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Thailand and Laos (and Myanmar if I can manage it)

Hello, Sawatdee kaa and Sabai dee,

My next trip will be Thailand and Laos, and this is all about the before, the trip and the after - similar to my Malaysia/Cambodia blog. I am putting together from start to finish - tickets, do's and don'ts, tours, where to stay, places to see, things to do, as well as useful extras like transport, good places to eat, what to wear, climate, tourist traps, tricks and tips and whatever else I can think of that will be useful.

If you have any tips or advice, please, feel free to leave a comment and add your bit - whatever you think may be helpful or interesting.

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Wednesday, March 16, 2011

52. Erawan Waterfalls

A long drive
It was a very long drive to Erawan, far longer than I had at first realised. I was very glad I had chosen a car over a tuk-tuk. The sun was becoming quite hot and it was nice to sit back and relax in an air conditioned vehicle while enjoying the scenery as we sped along.

Above: Sangchuto Road
These were taken from a moving vehicle so aren't terribly clear.

Above: The King
Everywhere in Thailand are photos and pictures of the King. This is just one example.

Erawan Waterfalls
Erawan National Park was designated in 1975 and covers an area of 550 square kms. Located 65 kms from Kanchanaburi, its major attraction is Erawan Falls named after the erawan, the three-headed white elephant of Hindu mythology. It is said the seven-tiered falls resemble the erawan.

Said to be one of the most beautiful in Thailand, the falls are situated amongst rough jungle and there is an admission fee of 200 baht.

Be back by 12.30
We arrived at Erawan National Park and my driver said to please be back by 12.30pm because it would take an hour to get to our next stop.

Above: Visitor Centre
Walking from the car, the falls were to the left and then you sort of turn right and start your trek upwards. The visitor centre was on my right.

Above: Boy meets Girl
These quaint bamboo? elephants are to the left of the visitor centre and stand about 10 foot in height. I waited an interminable amount of time for this photo - two women were taking photos of each other draped in various poses around them. I have never understood why people have to stand in front of every object they see, whether it be a building, artwork, temple or just a sign post with a "Look, here's me in front of the tower/thing/whatever"!

Above: The 7 tiers of the Erawan Waterfalls
Each tier is shown on the information board by name and the number of metres it will take you to get there. It's really very informative, you can decide whether or not to skip certain tiers and go straight to the top or make a stop at each fall.

Above: Erawan Falls, 1st fall - Lai Kuen Rung
The first one seemed fairly shallow and there wasn't anybody else here. Pretty with good shade. After taking a few pics and a rest, it was time to head up to the next level.

Above: The 2nd fall - Wang Macha
The going was a bit more uphill and my head was wet with perspiration. Anyway, I reached the second fall but alas the photo is a bit blurry. Pity I didn't think to use the zoom button. As it was the dry season, the falls weren't as spectacular but they were lovely just the same.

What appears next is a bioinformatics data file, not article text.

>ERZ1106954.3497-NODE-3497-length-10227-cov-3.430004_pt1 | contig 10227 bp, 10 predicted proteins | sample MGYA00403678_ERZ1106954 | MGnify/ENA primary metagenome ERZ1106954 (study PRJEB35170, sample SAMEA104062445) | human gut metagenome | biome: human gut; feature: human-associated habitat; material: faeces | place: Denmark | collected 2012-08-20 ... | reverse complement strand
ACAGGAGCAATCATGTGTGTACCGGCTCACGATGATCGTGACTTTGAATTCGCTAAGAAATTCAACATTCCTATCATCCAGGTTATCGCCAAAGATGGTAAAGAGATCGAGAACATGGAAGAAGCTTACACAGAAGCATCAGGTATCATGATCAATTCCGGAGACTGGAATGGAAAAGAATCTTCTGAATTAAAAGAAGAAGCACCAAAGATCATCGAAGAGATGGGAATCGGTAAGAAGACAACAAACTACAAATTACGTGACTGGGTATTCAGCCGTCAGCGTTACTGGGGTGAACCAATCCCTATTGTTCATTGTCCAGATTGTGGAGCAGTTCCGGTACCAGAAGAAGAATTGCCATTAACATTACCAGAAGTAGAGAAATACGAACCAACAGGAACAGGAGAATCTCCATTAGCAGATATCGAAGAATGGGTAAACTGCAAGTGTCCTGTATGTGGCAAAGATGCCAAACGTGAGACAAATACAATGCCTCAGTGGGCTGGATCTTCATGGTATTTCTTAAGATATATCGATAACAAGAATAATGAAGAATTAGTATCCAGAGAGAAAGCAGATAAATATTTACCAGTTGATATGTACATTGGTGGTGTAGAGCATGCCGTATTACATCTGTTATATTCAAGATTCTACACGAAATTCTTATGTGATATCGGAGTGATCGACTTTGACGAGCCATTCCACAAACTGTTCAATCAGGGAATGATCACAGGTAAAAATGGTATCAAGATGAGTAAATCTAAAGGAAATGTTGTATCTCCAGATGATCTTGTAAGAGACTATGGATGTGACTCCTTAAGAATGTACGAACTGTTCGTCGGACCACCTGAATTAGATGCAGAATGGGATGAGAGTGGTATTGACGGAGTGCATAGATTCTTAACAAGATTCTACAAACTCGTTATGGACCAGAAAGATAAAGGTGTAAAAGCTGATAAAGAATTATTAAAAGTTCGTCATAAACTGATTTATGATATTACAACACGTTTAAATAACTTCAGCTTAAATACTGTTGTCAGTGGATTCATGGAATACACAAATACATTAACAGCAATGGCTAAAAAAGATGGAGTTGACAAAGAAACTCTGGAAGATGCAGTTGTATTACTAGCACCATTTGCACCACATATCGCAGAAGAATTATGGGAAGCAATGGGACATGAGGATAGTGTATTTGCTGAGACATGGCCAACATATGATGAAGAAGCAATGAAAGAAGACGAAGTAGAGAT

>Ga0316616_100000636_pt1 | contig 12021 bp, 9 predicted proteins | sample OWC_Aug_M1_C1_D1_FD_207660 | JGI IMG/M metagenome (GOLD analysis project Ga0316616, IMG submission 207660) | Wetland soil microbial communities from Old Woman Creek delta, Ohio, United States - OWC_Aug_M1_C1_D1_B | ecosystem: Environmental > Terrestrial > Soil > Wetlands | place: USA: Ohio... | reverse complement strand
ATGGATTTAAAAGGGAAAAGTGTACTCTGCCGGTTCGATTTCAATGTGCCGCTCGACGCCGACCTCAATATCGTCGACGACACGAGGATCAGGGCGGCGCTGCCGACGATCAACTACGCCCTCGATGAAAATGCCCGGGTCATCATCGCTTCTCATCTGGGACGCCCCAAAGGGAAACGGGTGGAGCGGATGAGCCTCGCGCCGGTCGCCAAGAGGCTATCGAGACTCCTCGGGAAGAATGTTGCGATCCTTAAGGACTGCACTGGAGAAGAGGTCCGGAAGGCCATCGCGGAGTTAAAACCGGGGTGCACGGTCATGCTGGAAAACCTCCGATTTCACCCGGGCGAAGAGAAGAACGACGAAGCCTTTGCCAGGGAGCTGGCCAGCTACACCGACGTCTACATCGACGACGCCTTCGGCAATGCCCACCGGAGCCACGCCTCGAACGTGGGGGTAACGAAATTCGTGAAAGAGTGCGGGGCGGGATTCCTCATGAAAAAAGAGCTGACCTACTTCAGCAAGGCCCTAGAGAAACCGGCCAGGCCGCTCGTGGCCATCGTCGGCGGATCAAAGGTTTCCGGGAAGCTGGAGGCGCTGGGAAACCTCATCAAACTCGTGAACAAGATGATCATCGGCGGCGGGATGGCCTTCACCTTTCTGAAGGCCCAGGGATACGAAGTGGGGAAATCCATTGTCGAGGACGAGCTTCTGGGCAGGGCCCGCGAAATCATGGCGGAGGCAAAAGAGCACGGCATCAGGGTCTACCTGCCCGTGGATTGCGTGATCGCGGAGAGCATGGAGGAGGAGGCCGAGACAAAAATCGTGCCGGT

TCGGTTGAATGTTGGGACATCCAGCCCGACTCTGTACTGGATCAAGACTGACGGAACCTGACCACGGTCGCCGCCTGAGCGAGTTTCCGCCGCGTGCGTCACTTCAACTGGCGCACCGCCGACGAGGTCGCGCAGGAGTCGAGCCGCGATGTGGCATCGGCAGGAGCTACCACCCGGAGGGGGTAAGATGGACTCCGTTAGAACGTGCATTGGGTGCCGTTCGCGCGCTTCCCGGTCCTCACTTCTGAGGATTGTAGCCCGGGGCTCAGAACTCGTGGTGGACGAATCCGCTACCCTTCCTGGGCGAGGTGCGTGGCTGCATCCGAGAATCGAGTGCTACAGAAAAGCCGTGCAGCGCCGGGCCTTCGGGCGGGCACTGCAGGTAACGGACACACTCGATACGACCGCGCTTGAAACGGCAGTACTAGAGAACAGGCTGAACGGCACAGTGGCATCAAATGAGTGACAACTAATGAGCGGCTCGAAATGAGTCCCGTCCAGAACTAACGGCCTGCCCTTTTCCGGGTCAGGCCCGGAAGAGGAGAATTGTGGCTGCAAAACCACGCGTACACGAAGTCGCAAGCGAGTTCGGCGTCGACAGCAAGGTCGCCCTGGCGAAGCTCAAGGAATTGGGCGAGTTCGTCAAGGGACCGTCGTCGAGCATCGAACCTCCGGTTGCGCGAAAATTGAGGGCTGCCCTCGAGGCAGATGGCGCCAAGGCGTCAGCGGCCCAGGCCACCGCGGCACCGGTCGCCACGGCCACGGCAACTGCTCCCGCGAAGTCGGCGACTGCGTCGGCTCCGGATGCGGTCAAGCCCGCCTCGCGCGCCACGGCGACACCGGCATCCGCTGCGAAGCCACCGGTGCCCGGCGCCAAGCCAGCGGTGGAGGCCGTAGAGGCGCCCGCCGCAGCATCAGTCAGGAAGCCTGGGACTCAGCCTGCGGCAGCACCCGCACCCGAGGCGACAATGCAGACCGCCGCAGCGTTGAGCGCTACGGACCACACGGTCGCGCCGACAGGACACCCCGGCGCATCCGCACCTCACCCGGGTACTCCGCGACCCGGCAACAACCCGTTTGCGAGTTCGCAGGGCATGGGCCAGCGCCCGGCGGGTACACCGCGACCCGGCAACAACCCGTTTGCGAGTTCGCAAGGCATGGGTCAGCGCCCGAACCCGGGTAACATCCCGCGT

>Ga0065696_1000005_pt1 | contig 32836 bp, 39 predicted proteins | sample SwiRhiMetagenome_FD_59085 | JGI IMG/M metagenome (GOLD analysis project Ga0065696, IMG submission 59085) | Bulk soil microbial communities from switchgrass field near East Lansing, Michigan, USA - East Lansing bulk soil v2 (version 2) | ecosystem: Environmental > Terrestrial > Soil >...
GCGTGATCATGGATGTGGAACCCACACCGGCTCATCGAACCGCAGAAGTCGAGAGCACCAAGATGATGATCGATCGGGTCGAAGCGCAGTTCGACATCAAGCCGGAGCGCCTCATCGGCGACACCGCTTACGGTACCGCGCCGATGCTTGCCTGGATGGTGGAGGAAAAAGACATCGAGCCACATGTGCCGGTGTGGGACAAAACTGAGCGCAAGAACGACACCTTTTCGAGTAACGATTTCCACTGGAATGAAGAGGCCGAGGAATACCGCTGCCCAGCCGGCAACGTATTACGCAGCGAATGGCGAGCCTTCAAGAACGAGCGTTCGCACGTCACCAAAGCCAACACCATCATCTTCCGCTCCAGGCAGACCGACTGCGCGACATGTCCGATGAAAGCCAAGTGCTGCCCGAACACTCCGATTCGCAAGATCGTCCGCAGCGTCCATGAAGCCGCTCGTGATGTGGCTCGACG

Above: The 2nd fall - Wang Macha
This shot came out clearer. Surprisingly, there is a fellow on the right who appears to be fully clothed bending down under a shower of water. The colour of the water is deeper than it shows and it made a pretty picture.

Above: Erawan Falls - swimming in Wang Macha
You can get a better idea of the water colour here. The area was quite large and these two fellows seem to be enjoying their swim. If you look in the lower left hand side, you can see plenty of fish. Dinner chaps?

Above: Erawan Falls ~ Wang Macha
Another shot - this time taken further back and from a different angle. The sound of water is a refreshing one and had I had a lot more time, I'd have spent far longer exploring the scenic beauty of the place.

Above: The 3rd fall - Pha Nam Tok
By the time I made it up to this fall, I was worn out! Boy was it hot. I had sweat dripping down my face, so much in so that my sunglasses became foggy. I remember looking for and finding a spot in the shade on a wooden seat that looked like it had been a piece of tree cut down. I finished the rest of water and was hanging out for more.

Above: The 3rd fall - Pha Nam Tok
I'd love to have gone ahead and seen the other falls, but looking at my watch, I knew I didn't have time. Now I know why brochures and guide books recommend 3 hours to see all seven.

Above: Signpost
Going back, I spotted the nifty sign - strange that I hadn't noticed it on my way up.

Above: The Little House
Seeing this, I realised that I must have been coming back on a different path. It looks so pretty doesn't it? If it weren't for the signage, you'd never realise it's the toilet block. So beautifull maintained and well kept gardens.

Above: Picnic Tables
Woudln't this be a lovely place to have a picnic? Ah, if only I had the time, but time as they say waits for no man, so it's soldier on and off we go.

Above: Water!
Soon I was back at the beginning, and said to my driver that I needed to buy some more water. It's a funny thing you know how prices go up - the bottle of water from 7-11 in Kanchanaburi that was 7 baht was 10 baht here. Oh well. guess that's tourism for you.

After a wee rest, it was back in the car and off to Hellfire Pass.

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